Whatever it takes:
Time key factor in family’s decision to move to Colorado for medical marijuana
It may be their last resort, but the Hopkins family is making a big move with full hopes they will find sanctum for one of their daughters in Colorado’s medical marijuana. Still, they’ll be packing their family minus one.
Kelli and Mike Hopkins, Covington residents and parents to three girls, two of whom are special needs with severe seizure disorders, are hoping to move to Colorado in mid-October, where they will have access to the state’s legal medical marijuana. Their youngest child, Abe, died in July at the age of six after one of the dozens of seizures he had every day.
They decided they cannot wait for Georgia lawmakers to go back into legislative session and potentially pass its own medical marijuana bill, which would allow selective use of an orally administered cannabis oil pill low in tetrahydrocannabinol (THC), the component that makes you high, and high in cannabidiol (CBD), the medical component.
They don’t know if HB 885 will pass next year, and they don’t know if Michala, 16, who also has multiple seizures a day and who lost a leg to cancer when she was 14 months old, has a lot or a little time left. Before, every day was just seizure after seizure, but after Abe passed every one Michala pulls through grants one more day.
“Finding a place to live that works for our family as far as minimal or no steps, single-story, no previous pets in the home because of respiratory issues and allergies has been a challenge, even with many people helping us search,” Kelli Hopkins said.
The whole family will move to Colorado, but Mike Hopkins will have to fly back to Georgia weekly to continue his job to support the family, returning on weekends to help Kelli take care of their children.
Kelli Hopkins said they will incur moving costs and will have to pay monthly housing costs and utilities for two properties. They will have additional medical bills while in Colorado from out-of-network doctors, appointments and medications. Travel costs will pile up with Mike Hopkins’ weekly flights.
They applied to the Journey of Hope Fund, which is a foundation started by Rep. Allen Peake, who co-wrote HB 885, to help Georgia families relocate to Colorado to get medical marijuana.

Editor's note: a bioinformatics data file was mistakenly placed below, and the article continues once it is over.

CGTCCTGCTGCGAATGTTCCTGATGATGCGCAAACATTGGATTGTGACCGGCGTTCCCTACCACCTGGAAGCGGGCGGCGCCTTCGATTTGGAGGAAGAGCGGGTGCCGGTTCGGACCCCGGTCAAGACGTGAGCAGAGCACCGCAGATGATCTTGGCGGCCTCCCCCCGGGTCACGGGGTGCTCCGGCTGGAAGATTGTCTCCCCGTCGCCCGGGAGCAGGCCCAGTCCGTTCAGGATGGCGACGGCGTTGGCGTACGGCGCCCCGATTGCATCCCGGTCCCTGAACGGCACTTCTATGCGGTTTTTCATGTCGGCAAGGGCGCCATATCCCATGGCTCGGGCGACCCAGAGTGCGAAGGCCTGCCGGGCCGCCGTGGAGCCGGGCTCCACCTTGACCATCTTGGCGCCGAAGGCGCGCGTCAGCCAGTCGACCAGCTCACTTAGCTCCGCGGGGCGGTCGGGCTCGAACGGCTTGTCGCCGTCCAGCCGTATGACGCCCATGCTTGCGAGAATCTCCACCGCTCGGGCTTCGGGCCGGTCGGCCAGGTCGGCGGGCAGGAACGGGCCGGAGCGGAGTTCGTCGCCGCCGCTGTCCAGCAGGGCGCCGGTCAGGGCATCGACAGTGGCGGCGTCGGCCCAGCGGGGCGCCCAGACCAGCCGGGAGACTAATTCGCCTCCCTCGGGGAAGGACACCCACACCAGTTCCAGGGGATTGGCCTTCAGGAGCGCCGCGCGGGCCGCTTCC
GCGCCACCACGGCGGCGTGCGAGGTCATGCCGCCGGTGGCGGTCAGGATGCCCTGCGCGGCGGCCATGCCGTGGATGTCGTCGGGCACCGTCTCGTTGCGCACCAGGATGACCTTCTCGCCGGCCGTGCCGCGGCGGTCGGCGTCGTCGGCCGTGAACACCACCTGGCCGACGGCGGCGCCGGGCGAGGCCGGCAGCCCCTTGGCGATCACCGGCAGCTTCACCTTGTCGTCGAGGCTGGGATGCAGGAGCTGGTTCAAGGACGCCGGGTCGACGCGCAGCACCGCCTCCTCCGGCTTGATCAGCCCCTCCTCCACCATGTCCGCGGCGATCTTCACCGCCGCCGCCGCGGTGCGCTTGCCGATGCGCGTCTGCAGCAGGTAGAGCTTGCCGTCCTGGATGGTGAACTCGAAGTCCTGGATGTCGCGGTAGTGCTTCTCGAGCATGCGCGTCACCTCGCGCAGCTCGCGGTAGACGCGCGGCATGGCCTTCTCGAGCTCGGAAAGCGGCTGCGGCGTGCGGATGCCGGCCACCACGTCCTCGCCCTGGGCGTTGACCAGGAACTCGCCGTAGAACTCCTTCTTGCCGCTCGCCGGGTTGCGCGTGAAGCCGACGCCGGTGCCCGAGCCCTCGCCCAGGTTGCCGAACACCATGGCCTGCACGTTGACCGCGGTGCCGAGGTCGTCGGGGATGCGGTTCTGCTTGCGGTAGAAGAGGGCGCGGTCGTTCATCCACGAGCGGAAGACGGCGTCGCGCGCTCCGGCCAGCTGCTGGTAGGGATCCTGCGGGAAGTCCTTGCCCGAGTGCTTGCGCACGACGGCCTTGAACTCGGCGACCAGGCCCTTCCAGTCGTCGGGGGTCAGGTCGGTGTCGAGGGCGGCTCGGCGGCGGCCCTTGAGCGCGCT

She said if it helps Michala, even in the slightest, it will all be worth it.
“Waiting is not an option”
“We don’t expect 100 percent support from every- one,” she said on her blog that describes her and her family’s experiences and fights to spread awareness of the fight for medical marijuana in Georgia. “We know that some people will never understand it. We welcome questions to better understand the cannabis oil or why we cannot get it legally in Georgia, but please do not tear us down or be negative about us doing what we feel led to do.
“This is not a knee jerk response that took place after Abe died. We are not entering into this without a great deal of prayer. We held onto hope that Georgia would do the right thing in 2014. When it didn’t pass, we started the process to get Michala and Abe into the Epidiolex study. The one that Georgia State Rep. Sharon Cooper said we would be able to do at Children’s Healthcare of Atlanta before the end of the year. Yes, she told it to our faces while we were at the capital waiting to get all three of our children in wheelchairs on the elevator.
“It’s too late for Abe, and it doesn’t look like Michala is going to be able to get into it. Waiting is not an option at this point.”
They will not only be loaded with added expenses. Hopkins said they are dealing with the added stress of having the family apart when Mike is at work and “leaving our support system, church family, our friends and the comforts of a town where we were born and raised.”
The plan is to give Michala three months on medical marijuana in Colorado and see how she responds. The family attended a conference in Chicago the weekend before Abe died and heard from parents who saw the medicine reduce their children’s seizures by at least half.
“If there is no improvement at all after three months, we will move back home,” Hopkins said. “We are expecting a great response, so then we will stay as long as it takes. Hopefully that will be a reasonable amount of time if Georgia passes the medical marijuana bill.”